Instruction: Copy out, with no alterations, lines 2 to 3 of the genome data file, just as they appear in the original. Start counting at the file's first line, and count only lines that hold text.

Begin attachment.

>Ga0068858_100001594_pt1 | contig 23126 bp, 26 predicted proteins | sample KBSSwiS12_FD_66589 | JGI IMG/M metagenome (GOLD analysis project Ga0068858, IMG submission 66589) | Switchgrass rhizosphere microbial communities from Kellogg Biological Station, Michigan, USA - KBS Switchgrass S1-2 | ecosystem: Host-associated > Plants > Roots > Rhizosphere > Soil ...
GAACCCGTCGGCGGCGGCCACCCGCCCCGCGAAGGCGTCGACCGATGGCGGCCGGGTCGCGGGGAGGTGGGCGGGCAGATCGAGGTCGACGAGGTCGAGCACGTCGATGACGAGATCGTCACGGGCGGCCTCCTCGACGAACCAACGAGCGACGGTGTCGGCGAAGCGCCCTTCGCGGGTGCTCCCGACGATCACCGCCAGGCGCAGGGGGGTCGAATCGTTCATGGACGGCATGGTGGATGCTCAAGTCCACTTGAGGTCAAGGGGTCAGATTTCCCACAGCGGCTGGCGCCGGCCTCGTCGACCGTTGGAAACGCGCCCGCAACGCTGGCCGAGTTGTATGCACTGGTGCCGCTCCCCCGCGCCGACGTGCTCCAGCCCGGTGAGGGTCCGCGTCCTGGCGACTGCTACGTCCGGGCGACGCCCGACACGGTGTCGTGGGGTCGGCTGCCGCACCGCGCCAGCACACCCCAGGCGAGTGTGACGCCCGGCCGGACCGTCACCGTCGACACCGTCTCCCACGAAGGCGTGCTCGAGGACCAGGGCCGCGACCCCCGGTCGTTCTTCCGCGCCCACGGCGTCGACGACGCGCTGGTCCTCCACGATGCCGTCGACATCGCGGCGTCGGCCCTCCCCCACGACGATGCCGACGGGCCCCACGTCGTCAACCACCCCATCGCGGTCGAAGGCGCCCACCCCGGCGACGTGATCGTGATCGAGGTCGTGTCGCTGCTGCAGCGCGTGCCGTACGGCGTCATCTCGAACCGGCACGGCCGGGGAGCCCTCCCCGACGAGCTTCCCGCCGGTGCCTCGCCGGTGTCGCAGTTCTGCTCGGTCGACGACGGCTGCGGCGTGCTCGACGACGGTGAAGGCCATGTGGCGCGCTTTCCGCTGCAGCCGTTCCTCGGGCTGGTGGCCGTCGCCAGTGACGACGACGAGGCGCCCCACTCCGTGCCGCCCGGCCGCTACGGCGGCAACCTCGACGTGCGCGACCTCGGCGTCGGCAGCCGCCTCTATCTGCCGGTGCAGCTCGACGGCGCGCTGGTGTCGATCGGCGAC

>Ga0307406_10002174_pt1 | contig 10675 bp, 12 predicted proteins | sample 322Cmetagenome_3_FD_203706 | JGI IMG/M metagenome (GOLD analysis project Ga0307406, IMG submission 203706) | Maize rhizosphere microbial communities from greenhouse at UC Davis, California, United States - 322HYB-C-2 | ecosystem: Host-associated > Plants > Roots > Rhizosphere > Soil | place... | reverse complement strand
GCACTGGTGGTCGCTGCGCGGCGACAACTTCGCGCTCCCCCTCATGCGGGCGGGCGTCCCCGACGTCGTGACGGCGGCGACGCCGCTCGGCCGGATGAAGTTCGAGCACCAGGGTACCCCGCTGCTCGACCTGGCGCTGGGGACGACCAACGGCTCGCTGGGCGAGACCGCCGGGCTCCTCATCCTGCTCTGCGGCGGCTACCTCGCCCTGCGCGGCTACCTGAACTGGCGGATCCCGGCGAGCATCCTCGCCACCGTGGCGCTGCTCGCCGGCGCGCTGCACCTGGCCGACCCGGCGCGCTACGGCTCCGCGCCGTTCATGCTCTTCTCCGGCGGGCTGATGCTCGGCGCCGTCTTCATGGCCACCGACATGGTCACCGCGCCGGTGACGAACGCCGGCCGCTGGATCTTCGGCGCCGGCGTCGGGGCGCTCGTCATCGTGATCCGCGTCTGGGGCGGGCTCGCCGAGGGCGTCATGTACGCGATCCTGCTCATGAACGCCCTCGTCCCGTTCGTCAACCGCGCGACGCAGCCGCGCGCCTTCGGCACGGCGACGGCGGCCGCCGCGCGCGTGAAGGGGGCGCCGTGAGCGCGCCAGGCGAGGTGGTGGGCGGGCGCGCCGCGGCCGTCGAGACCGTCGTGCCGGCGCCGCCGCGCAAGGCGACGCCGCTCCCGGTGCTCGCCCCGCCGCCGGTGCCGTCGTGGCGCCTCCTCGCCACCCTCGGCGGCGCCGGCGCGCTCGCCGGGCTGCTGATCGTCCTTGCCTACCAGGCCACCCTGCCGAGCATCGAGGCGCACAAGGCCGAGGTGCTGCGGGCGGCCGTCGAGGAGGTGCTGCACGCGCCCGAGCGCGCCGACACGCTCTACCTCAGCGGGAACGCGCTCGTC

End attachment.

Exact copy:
GAACCCGTCGGCGGCGGCCACCCGCCCCGCGAAGGCGTCGACCGATGGCGGCCGGGTCGCGGGGAGGTGGGCGGGCAGATCGAGGTCGACGAGGTCGAGCACGTCGATGACGAGATCGTCACGGGCGGCCTCCTCGACGAACCAACGAGCGACGGTGTCGGCGAAGCGCCCTTCGCGGGTGCTCCCGACGATCACCGCCAGGCGCAGGGGGGTCGAATCGTTCATGGACGGCATGGTGGATGCTCAAGTCCACTTGAGGTCAAGGGGTCAGATTTCCCACAGCGGCTGGCGCCGGCCTCGTCGACCGTTGGAAACGCGCCCGCAACGCTGGCCGAGTTGTATGCACTGGTGCCGCTCCCCCGCGCCGACGTGCTCCAGCCCGGTGAGGGTCCGCGTCCTGGCGACTGCTACGTCCGGGCGACGCCCGACACGGTGTCGTGGGGTCGGCTGCCGCACCGCGCCAGCACACCCCAGGCGAGTGTGACGCCCGGCCGGACCGTCACCGTCGACACCGTCTCCCACGAAGGCGTGCTCGAGGACCAGGGCCGCGACCCCCGGTCGTTCTTCCGCGCCCACGGCGTCGACGACGCGCTGGTCCTCCACGATGCCGTCGACATCGCGGCGTCGGCCCTCCCCCACGACGATGCCGACGGGCCCCACGTCGTCAACCACCCCATCGCGGTCGAAGGCGCCCACCCCGGCGACGTGATCGTGATCGAGGTCGTGTCGCTGCTGCAGCGCGTGCCGTACGGCGTCATCTCGAACCGGCACGGCCGGGGAGCCCTCCCCGACGAGCTTCCCGCCGGTGCCTCGCCGGTGTCGCAGTTCTGCTCGGTCGACGACGGCTGCGGCGTGCTCGACGACGGTGAAGGCCATGTGGCGCGCTTTCCGCTGCAGCCGTTCCTCGGGCTGGTGGCCGTCGCCAGTGACGACGACGAGGCGCCCCACTCCGTGCCGCCCGGCCGCTACGGCGGCAACCTCGACGTGCGCGACCTCGGCGTCGGCAGCCGCCTCTATCTGCCGGTGCAGCTCGACGGCGCGCTGGTGTCGATCGGCGAC

>Ga0307406_10002174_pt1 | contig 10675 bp, 12 predicted proteins | sample 322Cmetagenome_3_FD_203706 | JGI IMG/M metagenome (GOLD analysis project Ga0307406, IMG submission 203706) | Maize rhizosphere microbial communities from greenhouse at UC Davis, California, United States - 322HYB-C-2 | ecosystem: Host-associated > Plants > Roots > Rhizosphere > Soil | place... | reverse complement strand